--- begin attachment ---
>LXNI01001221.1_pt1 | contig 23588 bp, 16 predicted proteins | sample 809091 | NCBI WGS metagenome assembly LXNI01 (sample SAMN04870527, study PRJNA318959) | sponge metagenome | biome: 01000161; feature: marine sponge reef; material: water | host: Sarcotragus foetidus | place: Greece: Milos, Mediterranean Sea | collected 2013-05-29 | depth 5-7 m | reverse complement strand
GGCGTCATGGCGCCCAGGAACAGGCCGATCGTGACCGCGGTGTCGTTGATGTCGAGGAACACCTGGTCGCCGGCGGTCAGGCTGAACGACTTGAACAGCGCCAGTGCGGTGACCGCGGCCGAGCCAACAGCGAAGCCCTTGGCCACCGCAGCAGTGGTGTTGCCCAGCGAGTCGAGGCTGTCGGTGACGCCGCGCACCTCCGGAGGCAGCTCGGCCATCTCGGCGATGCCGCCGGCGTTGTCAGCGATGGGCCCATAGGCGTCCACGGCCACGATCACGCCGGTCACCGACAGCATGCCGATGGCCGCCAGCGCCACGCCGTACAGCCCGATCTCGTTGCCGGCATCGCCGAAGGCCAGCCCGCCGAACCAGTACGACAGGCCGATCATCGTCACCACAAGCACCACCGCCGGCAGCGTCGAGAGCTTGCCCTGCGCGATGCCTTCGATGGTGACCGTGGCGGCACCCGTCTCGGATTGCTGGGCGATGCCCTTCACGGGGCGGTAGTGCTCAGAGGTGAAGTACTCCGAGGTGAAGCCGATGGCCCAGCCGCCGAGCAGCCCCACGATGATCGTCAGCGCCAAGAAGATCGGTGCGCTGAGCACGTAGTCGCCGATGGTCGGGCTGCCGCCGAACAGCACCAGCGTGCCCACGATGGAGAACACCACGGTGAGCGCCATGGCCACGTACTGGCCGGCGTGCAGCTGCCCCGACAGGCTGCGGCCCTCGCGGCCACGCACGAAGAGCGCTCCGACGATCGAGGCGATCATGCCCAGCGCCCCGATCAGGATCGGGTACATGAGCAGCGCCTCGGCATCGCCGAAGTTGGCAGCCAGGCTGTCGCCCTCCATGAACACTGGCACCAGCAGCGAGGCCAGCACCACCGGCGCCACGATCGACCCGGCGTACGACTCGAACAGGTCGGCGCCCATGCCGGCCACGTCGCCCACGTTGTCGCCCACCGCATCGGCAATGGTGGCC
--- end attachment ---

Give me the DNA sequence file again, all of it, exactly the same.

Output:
>LXNI01001221.1_pt1 | contig 23588 bp, 16 predicted proteins | sample 809091 | NCBI WGS metagenome assembly LXNI01 (sample SAMN04870527, study PRJNA318959) | sponge metagenome | biome: 01000161; feature: marine sponge reef; material: water | host: Sarcotragus foetidus | place: Greece: Milos, Mediterranean Sea | collected 2013-05-29 | depth 5-7 m | reverse complement strand
GGCGTCATGGCGCCCAGGAACAGGCCGATCGTGACCGCGGTGTCGTTGATGTCGAGGAACACCTGGTCGCCGGCGGTCAGGCTGAACGACTTGAACAGCGCCAGTGCGGTGACCGCGGCCGAGCCAACAGCGAAGCCCTTGGCCACCGCAGCAGTGGTGTTGCCCAGCGAGTCGAGGCTGTCGGTGACGCCGCGCACCTCCGGAGGCAGCTCGGCCATCTCGGCGATGCCGCCGGCGTTGTCAGCGATGGGCCCATAGGCGTCCACGGCCACGATCACGCCGGTCACCGACAGCATGCCGATGGCCGCCAGCGCCACGCCGTACAGCCCGATCTCGTTGCCGGCATCGCCGAAGGCCAGCCCGCCGAACCAGTACGACAGGCCGATCATCGTCACCACAAGCACCACCGCCGGCAGCGTCGAGAGCTTGCCCTGCGCGATGCCTTCGATGGTGACCGTGGCGGCACCCGTCTCGGATTGCTGGGCGATGCCCTTCACGGGGCGGTAGTGCTCAGAGGTGAAGTACTCCGAGGTGAAGCCGATGGCCCAGCCGCCGAGCAGCCCCACGATGATCGTCAGCGCCAAGAAGATCGGTGCGCTGAGCACGTAGTCGCCGATGGTCGGGCTGCCGCCGAACAGCACCAGCGTGCCCACGATGGAGAACACCACGGTGAGCGCCATGGCCACGTACTGGCCGGCGTGCAGCTGCCCCGACAGGCTGCGGCCCTCGCGGCCACGCACGAAGAGCGCTCCGACGATCGAGGCGATCATGCCCAGCGCCCCGATCAGGATCGGGTACATGAGCAGCGCCTCGGCATCGCCGAAGTTGGCAGCCAGGCTGTCGCCCTCCATGAACACTGGCACCAGCAGCGAGGCCAGCACCACCGGCGCCACGATCGACCCGGCGTACGACTCGAACAGGTCGGCGCCCATGCCGGCCACGTCGCCCACGTTGTCGCCCACCGCATCGGCAATGGTGGCC